We were able to protect the hardest pitches – we suggest them to be around M7+- with friends and pitons. But a few pitches lead over a thin and steep ice. The hollow cavities lying beneath them required nerves of steel.

We finally made it over the 600m snow cornice covering the peak after climbing through the ice and rock wall for ten hours. A thick ocean of fog covered the inland ice, the easy summit ridge was in front of us. It was just after 6pm as we finally stood on the main peak of Cerro Cachet. We fell in each other’s arms. Not as the first rope team ever, but as the first that had reached the summit via the north-east wall.

Steph laid down a small doll on the peak. It was meant for our friend and climbing partner Julian Zanker. Julian was supposed to be on this expedition to Patagonia, too. But he died in February 2019 after a fall in the north face of the Eiger. In a sense he was with us on our climb to the summit of Cerro Cachet. It was a very emotional moment for Steph. The name of our route is also in memory of Julian: Homenaje a los amigos perdidos is what we called it. It means In Memory of Lost Friends. It’s a tribute to Ueli Steck (40), who had a fatal accident on Nuptse in 2017 as well as to 28-year-old Austrian David Lama, who lost his life during an expedition when an avalanche caught him in Canada in the spring of 2019 (with Hansjörg Auer and Jess Roskelley, Ed), and of course to Julian (28).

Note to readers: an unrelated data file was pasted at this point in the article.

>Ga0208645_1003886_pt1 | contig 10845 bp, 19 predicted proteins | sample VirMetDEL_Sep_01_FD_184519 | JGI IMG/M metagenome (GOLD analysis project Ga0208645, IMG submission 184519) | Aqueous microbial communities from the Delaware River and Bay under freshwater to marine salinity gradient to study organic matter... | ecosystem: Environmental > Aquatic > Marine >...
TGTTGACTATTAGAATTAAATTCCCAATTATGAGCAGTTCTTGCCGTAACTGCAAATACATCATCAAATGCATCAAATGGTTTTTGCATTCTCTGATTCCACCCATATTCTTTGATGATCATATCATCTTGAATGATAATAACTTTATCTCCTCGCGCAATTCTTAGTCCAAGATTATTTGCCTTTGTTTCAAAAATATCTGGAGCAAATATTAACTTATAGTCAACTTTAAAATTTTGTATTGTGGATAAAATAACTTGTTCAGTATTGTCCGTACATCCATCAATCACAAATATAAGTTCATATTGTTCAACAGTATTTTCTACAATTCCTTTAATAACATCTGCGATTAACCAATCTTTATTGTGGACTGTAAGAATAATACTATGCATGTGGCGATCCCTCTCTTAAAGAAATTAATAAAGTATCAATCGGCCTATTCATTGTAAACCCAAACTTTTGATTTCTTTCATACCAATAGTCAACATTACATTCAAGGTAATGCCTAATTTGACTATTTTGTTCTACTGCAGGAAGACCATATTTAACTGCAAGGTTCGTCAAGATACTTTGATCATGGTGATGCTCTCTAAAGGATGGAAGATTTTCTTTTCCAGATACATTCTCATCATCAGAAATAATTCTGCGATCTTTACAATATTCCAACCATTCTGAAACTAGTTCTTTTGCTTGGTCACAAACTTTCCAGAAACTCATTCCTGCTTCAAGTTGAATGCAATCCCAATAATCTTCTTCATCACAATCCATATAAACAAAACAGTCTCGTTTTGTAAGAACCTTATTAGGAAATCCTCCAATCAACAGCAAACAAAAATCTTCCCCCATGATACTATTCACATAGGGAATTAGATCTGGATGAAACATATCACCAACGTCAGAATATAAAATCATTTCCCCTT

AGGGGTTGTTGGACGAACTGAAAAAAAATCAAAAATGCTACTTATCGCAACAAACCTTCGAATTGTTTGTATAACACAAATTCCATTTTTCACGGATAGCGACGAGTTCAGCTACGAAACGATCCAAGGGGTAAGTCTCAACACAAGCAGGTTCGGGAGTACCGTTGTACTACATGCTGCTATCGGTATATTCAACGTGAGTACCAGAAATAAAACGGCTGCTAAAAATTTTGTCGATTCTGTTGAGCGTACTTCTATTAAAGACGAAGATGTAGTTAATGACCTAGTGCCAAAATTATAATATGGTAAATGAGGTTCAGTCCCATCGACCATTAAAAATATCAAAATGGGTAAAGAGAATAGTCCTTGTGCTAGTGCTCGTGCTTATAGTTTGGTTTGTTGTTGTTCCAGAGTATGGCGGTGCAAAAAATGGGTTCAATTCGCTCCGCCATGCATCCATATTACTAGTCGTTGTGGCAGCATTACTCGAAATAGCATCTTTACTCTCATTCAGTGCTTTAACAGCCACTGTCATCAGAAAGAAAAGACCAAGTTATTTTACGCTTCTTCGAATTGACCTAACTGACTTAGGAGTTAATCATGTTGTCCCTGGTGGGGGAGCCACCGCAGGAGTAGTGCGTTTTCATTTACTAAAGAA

Aside from a few wild bulls that we had to dodge our expedition only had one real critical moment. It was during the descent of our route that we named after our deceased friends, of all things. The sun had warmed the rocks about 300 meters above the access ramp so much during the course of the day that rime ice the size of cars cut loose in the darkness and literally bombarded us for about an hour. It was a pretty nasty loss of control since there was no way for us to get out of the fall zone in the ramp. But luck was on our side.